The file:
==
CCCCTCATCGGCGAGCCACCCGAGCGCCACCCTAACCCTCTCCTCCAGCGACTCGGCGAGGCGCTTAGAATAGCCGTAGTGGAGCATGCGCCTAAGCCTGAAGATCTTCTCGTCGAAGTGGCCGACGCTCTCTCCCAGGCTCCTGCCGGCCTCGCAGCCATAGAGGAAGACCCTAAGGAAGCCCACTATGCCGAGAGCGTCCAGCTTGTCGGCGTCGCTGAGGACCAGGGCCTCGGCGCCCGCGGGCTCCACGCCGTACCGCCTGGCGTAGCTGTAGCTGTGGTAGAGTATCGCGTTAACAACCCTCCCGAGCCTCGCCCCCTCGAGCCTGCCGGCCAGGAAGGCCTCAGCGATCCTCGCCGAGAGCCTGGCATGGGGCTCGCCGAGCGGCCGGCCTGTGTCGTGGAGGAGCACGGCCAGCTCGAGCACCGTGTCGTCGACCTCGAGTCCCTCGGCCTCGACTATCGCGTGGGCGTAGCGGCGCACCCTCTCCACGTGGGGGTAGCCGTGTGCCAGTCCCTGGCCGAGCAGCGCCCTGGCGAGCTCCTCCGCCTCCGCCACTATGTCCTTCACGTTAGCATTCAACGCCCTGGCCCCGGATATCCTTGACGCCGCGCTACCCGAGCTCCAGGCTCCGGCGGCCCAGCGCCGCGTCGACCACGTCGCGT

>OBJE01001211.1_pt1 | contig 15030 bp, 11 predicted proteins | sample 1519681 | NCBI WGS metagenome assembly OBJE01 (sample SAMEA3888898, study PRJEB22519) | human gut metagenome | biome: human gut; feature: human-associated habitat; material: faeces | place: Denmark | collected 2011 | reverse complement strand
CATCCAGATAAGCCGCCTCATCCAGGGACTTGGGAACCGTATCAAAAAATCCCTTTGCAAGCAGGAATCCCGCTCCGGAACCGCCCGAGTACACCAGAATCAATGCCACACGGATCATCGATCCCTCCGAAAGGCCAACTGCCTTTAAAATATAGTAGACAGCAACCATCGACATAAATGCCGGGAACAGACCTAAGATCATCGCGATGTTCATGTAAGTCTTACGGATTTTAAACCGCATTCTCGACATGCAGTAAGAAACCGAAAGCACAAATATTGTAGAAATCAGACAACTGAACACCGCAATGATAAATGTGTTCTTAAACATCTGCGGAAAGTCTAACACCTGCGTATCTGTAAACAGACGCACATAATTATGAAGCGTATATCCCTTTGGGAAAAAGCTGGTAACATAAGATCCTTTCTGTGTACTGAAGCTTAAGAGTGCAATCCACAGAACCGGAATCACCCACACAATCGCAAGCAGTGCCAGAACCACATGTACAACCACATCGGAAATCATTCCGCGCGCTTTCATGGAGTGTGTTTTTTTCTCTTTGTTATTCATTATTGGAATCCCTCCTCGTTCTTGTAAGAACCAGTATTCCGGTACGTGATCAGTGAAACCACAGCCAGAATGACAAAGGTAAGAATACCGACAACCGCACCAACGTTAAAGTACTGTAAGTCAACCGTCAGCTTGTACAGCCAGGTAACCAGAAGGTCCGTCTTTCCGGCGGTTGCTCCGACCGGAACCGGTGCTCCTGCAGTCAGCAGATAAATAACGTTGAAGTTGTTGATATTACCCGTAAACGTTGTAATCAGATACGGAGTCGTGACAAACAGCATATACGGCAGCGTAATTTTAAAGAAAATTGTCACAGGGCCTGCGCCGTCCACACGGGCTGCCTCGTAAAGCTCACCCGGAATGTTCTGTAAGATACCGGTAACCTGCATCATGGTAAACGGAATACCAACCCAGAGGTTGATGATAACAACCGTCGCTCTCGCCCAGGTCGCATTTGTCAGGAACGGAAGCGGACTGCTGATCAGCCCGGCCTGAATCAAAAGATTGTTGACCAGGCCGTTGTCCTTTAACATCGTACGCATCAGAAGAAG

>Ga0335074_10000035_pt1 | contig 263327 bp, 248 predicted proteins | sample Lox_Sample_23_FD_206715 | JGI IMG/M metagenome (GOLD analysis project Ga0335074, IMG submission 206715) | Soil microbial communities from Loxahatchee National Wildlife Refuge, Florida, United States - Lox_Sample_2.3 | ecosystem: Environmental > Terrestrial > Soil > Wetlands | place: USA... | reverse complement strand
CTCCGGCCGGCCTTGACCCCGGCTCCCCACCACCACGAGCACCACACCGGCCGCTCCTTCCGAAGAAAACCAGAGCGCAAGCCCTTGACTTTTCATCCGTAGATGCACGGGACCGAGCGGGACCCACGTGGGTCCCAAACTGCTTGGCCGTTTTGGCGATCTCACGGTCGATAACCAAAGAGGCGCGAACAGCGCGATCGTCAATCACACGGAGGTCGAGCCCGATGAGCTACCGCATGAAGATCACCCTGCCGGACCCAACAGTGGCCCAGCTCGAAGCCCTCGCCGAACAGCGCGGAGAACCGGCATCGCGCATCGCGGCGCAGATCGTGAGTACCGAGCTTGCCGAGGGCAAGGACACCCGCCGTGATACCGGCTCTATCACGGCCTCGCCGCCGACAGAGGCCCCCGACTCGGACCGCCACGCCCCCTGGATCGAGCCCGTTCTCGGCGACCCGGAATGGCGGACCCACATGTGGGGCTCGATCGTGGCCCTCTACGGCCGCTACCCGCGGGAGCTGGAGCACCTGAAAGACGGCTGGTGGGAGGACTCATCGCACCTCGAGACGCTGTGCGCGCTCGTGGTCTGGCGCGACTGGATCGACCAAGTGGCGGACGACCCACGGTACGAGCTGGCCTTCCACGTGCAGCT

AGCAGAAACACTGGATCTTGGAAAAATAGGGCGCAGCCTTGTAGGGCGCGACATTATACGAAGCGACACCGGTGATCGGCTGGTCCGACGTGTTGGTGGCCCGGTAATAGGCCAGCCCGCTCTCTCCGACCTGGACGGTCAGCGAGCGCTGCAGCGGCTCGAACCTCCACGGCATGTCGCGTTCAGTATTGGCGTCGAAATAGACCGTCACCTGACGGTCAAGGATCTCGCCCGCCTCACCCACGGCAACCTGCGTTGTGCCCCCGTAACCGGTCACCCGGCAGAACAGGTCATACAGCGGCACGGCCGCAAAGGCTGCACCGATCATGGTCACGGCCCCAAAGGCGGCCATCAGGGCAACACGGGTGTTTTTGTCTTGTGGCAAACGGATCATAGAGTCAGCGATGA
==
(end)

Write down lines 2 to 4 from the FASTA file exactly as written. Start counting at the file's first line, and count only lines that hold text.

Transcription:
>OBJE01001211.1_pt1 | contig 15030 bp, 11 predicted proteins | sample 1519681 | NCBI WGS metagenome assembly OBJE01 (sample SAMEA3888898, study PRJEB22519) | human gut metagenome | biome: human gut; feature: human-associated habitat; material: faeces | place: Denmark | collected 2011 | reverse complement strand
CATCCAGATAAGCCGCCTCATCCAGGGACTTGGGAACCGTATCAAAAAATCCCTTTGCAAGCAGGAATCCCGCTCCGGAACCGCCCGAGTACACCAGAATCAATGCCACACGGATCATCGATCCCTCCGAAAGGCCAACTGCCTTTAAAATATAGTAGACAGCAACCATCGACATAAATGCCGGGAACAGACCTAAGATCATCGCGATGTTCATGTAAGTCTTACGGATTTTAAACCGCATTCTCGACATGCAGTAAGAAACCGAAAGCACAAATATTGTAGAAATCAGACAACTGAACACCGCAATGATAAATGTGTTCTTAAACATCTGCGGAAAGTCTAACACCTGCGTATCTGTAAACAGACGCACATAATTATGAAGCGTATATCCCTTTGGGAAAAAGCTGGTAACATAAGATCCTTTCTGTGTACTGAAGCTTAAGAGTGCAATCCACAGAACCGGAATCACCCACACAATCGCAAGCAGTGCCAGAACCACATGTACAACCACATCGGAAATCATTCCGCGCGCTTTCATGGAGTGTGTTTTTTTCTCTTTGTTATTCATTATTGGAATCCCTCCTCGTTCTTGTAAGAACCAGTATTCCGGTACGTGATCAGTGAAACCACAGCCAGAATGACAAAGGTAAGAATACCGACAACCGCACCAACGTTAAAGTACTGTAAGTCAACCGTCAGCTTGTACAGCCAGGTAACCAGAAGGTCCGTCTTTCCGGCGGTTGCTCCGACCGGAACCGGTGCTCCTGCAGTCAGCAGATAAATAACGTTGAAGTTGTTGATATTACCCGTAAACGTTGTAATCAGATACGGAGTCGTGACAAACAGCATATACGGCAGCGTAATTTTAAAGAAAATTGTCACAGGGCCTGCGCCGTCCACACGGGCTGCCTCGTAAAGCTCACCCGGAATGTTCTGTAAGATACCGGTAACCTGCATCATGGTAAACGGAATACCAACCCAGAGGTTGATGATAACAACCGTCGCTCTCGCCCAGGTCGCATTTGTCAGGAACGGAAGCGGACTGCTGATCAGCCCGGCCTGAATCAAAAGATTGTTGACCAGGCCGTTGTCCTTTAACATCGTACGCATCAGAAGAAG

>Ga0335074_10000035_pt1 | contig 263327 bp, 248 predicted proteins | sample Lox_Sample_23_FD_206715 | JGI IMG/M metagenome (GOLD analysis project Ga0335074, IMG submission 206715) | Soil microbial communities from Loxahatchee National Wildlife Refuge, Florida, United States - Lox_Sample_2.3 | ecosystem: Environmental > Terrestrial > Soil > Wetlands | place: USA... | reverse complement strand